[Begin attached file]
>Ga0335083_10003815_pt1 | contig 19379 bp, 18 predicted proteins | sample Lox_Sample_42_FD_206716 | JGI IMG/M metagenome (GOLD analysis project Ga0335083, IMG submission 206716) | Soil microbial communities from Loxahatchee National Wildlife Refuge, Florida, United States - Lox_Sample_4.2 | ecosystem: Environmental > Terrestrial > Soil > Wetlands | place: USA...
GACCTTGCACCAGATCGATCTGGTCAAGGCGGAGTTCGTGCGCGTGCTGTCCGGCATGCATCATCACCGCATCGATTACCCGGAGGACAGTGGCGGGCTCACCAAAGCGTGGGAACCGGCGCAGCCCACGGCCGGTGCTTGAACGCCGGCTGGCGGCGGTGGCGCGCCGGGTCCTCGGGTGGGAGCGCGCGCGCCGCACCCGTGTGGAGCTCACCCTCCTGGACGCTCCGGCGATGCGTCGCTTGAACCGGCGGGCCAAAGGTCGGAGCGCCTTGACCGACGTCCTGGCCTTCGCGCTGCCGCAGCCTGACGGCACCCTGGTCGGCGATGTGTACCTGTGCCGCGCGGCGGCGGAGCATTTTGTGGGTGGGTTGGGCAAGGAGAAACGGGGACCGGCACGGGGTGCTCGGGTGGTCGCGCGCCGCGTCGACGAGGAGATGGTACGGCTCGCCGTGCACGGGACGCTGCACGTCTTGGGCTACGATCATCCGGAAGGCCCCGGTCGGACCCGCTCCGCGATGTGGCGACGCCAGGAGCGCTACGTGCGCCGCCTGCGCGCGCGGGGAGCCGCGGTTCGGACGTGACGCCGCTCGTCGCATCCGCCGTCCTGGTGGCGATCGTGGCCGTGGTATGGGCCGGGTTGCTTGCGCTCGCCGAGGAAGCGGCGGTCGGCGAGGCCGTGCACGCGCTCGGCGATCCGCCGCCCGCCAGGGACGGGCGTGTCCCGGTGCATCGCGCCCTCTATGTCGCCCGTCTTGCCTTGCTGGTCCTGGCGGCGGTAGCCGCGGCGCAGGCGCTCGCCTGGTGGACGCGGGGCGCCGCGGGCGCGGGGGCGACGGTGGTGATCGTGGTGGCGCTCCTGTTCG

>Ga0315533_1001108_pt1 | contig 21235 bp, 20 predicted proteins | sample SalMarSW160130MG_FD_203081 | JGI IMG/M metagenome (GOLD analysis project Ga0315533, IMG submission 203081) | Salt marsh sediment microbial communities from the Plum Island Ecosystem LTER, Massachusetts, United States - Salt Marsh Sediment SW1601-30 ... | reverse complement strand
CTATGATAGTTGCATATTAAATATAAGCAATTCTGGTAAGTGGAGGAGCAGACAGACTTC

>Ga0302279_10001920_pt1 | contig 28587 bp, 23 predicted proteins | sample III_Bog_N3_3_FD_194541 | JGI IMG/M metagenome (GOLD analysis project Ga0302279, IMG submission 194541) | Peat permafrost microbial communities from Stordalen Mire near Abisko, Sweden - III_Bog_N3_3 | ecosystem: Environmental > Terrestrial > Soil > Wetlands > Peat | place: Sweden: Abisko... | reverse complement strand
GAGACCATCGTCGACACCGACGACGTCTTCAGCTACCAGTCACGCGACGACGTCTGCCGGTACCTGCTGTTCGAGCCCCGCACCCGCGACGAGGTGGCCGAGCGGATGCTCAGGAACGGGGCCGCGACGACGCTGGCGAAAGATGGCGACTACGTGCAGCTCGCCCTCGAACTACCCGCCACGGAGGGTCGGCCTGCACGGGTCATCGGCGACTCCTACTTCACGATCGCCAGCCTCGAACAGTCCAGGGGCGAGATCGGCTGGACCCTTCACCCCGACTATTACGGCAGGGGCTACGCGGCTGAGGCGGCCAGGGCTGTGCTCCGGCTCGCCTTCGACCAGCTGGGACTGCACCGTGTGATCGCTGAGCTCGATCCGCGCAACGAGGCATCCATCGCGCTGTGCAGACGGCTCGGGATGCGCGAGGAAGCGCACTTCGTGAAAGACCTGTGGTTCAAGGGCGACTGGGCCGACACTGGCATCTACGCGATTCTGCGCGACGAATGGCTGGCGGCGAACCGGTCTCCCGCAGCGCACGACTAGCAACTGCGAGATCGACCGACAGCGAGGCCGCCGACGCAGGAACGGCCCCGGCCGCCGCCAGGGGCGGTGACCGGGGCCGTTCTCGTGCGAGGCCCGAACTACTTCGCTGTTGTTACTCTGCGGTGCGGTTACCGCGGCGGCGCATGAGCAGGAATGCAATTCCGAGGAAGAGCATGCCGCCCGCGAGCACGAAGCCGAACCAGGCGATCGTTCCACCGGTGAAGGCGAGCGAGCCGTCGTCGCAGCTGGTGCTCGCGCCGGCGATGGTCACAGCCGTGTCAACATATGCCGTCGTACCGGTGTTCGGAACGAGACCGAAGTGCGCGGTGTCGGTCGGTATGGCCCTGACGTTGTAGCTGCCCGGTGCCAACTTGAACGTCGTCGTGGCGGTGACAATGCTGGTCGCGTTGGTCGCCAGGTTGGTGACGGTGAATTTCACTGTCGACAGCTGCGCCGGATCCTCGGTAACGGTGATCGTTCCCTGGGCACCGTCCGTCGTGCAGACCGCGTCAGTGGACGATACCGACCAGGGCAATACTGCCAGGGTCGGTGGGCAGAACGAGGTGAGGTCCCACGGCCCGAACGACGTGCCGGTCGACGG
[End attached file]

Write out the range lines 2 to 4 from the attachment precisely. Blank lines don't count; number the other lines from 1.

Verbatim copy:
GACCTTGCACCAGATCGATCTGGTCAAGGCGGAGTTCGTGCGCGTGCTGTCCGGCATGCATCATCACCGCATCGATTACCCGGAGGACAGTGGCGGGCTCACCAAAGCGTGGGAACCGGCGCAGCCCACGGCCGGTGCTTGAACGCCGGCTGGCGGCGGTGGCGCGCCGGGTCCTCGGGTGGGAGCGCGCGCGCCGCACCCGTGTGGAGCTCACCCTCCTGGACGCTCCGGCGATGCGTCGCTTGAACCGGCGGGCCAAAGGTCGGAGCGCCTTGACCGACGTCCTGGCCTTCGCGCTGCCGCAGCCTGACGGCACCCTGGTCGGCGATGTGTACCTGTGCCGCGCGGCGGCGGAGCATTTTGTGGGTGGGTTGGGCAAGGAGAAACGGGGACCGGCACGGGGTGCTCGGGTGGTCGCGCGCCGCGTCGACGAGGAGATGGTACGGCTCGCCGTGCACGGGACGCTGCACGTCTTGGGCTACGATCATCCGGAAGGCCCCGGTCGGACCCGCTCCGCGATGTGGCGACGCCAGGAGCGCTACGTGCGCCGCCTGCGCGCGCGGGGAGCCGCGGTTCGGACGTGACGCCGCTCGTCGCATCCGCCGTCCTGGTGGCGATCGTGGCCGTGGTATGGGCCGGGTTGCTTGCGCTCGCCGAGGAAGCGGCGGTCGGCGAGGCCGTGCACGCGCTCGGCGATCCGCCGCCCGCCAGGGACGGGCGTGTCCCGGTGCATCGCGCCCTCTATGTCGCCCGTCTTGCCTTGCTGGTCCTGGCGGCGGTAGCCGCGGCGCAGGCGCTCGCCTGGTGGACGCGGGGCGCCGCGGGCGCGGGGGCGACGGTGGTGATCGTGGTGGCGCTCCTGTTCG

>Ga0315533_1001108_pt1 | contig 21235 bp, 20 predicted proteins | sample SalMarSW160130MG_FD_203081 | JGI IMG/M metagenome (GOLD analysis project Ga0315533, IMG submission 203081) | Salt marsh sediment microbial communities from the Plum Island Ecosystem LTER, Massachusetts, United States - Salt Marsh Sediment SW1601-30 ... | reverse complement strand
CTATGATAGTTGCATATTAAATATAAGCAATTCTGGTAAGTGGAGGAGCAGACAGACTTC